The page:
Boehringer Ingelheim is launching a new R&D strategy and a five-year R&D investment program.
The company pledges to invest a total of 11 billion euros ($11.8 billion) in its new R&D program over the next five years. Of the total investment, 5 billion euros will go to preclinical R&D with 1.5 billion euro planned for collaborations with external partners.
Boehringer Ingelheim is aiming to develop the next generation of medical breakthroughs and maintain its excellent competitive position. The new R&D strategy embraces open innovation in the form of external collaborations to better leverage emerging science and Boehringer Ingelheim’s experience and capabilities for the discovery of new medicines.
“With 11 new launches in 2014 and 2015, our R&D organization is an example of Boehringer Ingelheim’s outstanding capability in this field,” said Professor Andreas Barner, chairman of the board of managing directors of Boehringer Ingelheim. “The new program and strategy reflect our corporate philosophy of long-term, sustainable growth. They will enable us to continue our excellent track record of bringing therapeutic innovations with high value for patients to the market.”
A key element of the new strategy is an increased focus on collaborations with external partners, while maintaining strong internal R&D capabilities. The approach will enable the company to build on its long-term experience and strength in its core therapeutic areas while expanding its efforts to access the vast creative pool of global biomedical research through open innovation.
“Our new strategy embraces the trend towards more extensive open-innovation approaches between academia and industry in biomedical research. Our partners benefit by accessing our broad experience and capabilities and through establishment of long-term personal interactions with our R&D teams,” said Dr. Michel Pairet, senior corporate vice president research and non-clinical development at Boehringer Ingelheim and designated member of the board of managing directors from January 2016 onward. “The new strategy will foster our external collaboration efforts by enabling us to be faster and more flexible. This is of essence for research beyond the borders of our current focus areas, where we explore emerging science, new indications and new technology to expand opportunities.”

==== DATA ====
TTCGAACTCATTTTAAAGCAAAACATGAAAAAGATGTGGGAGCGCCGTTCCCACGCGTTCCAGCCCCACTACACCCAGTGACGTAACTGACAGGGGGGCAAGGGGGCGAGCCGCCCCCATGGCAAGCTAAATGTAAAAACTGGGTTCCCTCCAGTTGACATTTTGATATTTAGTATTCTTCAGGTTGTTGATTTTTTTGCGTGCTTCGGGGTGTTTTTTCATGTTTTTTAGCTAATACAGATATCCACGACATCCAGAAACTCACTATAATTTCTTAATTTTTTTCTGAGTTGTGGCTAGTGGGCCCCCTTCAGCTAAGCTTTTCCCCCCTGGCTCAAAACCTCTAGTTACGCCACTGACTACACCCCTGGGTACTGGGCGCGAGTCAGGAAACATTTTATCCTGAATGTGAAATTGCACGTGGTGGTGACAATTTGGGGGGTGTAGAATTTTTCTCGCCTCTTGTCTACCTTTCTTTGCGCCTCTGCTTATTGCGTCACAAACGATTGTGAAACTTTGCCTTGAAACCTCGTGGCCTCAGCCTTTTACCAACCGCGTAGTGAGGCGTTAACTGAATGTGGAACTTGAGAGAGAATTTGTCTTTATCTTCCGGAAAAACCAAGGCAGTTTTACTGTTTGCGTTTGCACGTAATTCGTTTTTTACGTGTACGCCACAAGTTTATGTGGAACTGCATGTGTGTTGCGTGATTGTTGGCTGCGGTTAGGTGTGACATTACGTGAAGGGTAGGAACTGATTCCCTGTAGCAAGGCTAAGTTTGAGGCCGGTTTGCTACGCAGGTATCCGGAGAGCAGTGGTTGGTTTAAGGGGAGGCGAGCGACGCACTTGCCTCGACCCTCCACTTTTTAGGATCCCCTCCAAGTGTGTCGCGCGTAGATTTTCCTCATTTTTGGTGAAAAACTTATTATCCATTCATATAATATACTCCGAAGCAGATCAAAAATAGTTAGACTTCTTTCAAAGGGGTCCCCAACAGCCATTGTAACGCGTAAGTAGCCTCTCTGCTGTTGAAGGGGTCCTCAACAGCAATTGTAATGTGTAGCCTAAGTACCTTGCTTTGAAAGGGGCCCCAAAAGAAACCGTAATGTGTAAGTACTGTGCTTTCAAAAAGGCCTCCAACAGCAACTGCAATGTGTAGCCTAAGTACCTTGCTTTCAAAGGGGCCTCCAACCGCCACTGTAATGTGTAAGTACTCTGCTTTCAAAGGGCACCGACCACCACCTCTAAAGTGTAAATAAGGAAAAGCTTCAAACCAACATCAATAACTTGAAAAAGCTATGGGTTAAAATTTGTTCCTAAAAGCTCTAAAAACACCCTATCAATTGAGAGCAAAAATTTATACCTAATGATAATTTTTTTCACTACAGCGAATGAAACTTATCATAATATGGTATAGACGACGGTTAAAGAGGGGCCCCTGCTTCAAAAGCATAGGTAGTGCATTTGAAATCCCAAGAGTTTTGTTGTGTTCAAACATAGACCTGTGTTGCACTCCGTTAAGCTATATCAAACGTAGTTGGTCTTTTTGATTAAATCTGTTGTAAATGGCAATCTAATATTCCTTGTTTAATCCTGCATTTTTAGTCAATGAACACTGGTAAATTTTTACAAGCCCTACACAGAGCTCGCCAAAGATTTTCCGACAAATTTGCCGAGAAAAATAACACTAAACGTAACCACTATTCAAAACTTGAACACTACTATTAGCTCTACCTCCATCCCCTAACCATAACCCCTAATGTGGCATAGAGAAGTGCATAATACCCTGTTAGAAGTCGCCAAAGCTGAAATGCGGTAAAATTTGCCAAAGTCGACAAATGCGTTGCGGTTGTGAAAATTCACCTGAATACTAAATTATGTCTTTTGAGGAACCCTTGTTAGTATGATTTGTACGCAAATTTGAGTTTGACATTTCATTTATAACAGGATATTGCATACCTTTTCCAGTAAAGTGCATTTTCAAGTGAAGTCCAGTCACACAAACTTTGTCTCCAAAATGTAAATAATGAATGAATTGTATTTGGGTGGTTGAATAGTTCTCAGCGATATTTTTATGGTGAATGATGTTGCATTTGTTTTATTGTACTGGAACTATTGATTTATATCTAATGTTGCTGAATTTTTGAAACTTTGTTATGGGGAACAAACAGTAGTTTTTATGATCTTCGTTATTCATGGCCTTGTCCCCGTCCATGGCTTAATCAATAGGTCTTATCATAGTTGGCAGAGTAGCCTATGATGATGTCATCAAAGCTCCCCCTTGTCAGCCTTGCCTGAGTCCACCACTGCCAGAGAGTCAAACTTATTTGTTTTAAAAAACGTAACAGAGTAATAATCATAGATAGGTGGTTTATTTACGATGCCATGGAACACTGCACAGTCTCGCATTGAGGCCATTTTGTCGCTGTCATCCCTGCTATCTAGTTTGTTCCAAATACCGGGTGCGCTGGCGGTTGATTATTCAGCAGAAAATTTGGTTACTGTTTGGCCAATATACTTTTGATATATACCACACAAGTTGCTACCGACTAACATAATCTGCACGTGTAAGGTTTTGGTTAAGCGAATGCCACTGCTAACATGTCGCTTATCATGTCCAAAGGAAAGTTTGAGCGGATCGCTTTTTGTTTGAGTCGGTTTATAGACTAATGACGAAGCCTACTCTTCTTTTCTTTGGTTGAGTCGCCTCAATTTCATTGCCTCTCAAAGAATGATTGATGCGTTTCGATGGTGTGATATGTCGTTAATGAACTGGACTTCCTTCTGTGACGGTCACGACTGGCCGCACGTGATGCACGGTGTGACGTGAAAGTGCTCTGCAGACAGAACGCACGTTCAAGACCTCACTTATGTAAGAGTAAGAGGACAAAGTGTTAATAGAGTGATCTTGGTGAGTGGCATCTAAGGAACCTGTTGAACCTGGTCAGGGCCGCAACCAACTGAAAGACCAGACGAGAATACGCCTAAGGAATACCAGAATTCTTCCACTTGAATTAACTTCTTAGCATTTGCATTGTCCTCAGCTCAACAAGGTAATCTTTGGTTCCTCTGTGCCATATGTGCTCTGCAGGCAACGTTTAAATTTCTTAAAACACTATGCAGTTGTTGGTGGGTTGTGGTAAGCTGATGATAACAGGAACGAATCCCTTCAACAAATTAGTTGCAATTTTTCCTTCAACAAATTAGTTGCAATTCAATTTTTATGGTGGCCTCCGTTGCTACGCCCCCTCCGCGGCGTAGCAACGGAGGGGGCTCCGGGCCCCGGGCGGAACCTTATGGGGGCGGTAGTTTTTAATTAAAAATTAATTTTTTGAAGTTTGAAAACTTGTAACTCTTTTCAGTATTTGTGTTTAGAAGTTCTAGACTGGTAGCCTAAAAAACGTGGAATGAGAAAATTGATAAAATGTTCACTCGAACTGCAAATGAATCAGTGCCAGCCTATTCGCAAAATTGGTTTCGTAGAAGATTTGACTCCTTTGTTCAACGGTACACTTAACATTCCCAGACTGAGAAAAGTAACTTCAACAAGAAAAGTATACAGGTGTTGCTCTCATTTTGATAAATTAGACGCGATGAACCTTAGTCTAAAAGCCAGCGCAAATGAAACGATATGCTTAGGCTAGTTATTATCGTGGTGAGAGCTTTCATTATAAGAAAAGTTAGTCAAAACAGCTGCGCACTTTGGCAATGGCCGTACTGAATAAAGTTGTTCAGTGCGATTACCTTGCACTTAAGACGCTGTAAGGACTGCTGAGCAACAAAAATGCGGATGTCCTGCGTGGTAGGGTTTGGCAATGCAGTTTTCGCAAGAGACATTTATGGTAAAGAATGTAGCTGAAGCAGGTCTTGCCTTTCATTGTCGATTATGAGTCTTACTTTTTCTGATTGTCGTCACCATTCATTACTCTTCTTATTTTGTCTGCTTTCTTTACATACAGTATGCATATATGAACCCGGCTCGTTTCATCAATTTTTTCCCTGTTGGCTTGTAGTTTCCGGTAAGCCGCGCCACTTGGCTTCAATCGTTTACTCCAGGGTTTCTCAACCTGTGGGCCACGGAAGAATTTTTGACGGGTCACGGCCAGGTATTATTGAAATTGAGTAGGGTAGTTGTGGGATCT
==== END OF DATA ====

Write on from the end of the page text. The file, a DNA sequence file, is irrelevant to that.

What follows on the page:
Firstly, bilateral collaboration agreements with academic investigators and biotechnology companies provide important starting points for drug discovery projects.
Secondly, public-private partnerships, such as the Structural Genomics Consortium (SGC), Innovative Medicines Initiative (IMI) and the G-protein coupled receptor (GPCR) Consortium, are playing an increasingly important role in medicines discovery because of their ability to bring together the best academic and industrial scientists in an unrestricted precompetitive field.
Thirdly, crowdsourcing initiatives with organizations such as InnoCentive and the BioMed X Innovation Center can be used to seek scientists with bright ideas to address important medical challenges. In addition, Boehringer Ingelheim invests in the Institute for Molecular Pathology (IMP) in Vienna to support basic research, and a global network of scientists as essential elements of the creative endeavor.
Finally, the Boehringer Ingelheim Venture Fund, founded in 2010 with an initial financial commitment of 100 million euro ($107.5 million), currently is investing in a portfolio of 13 different startup companies with exciting new therapeutic ideas.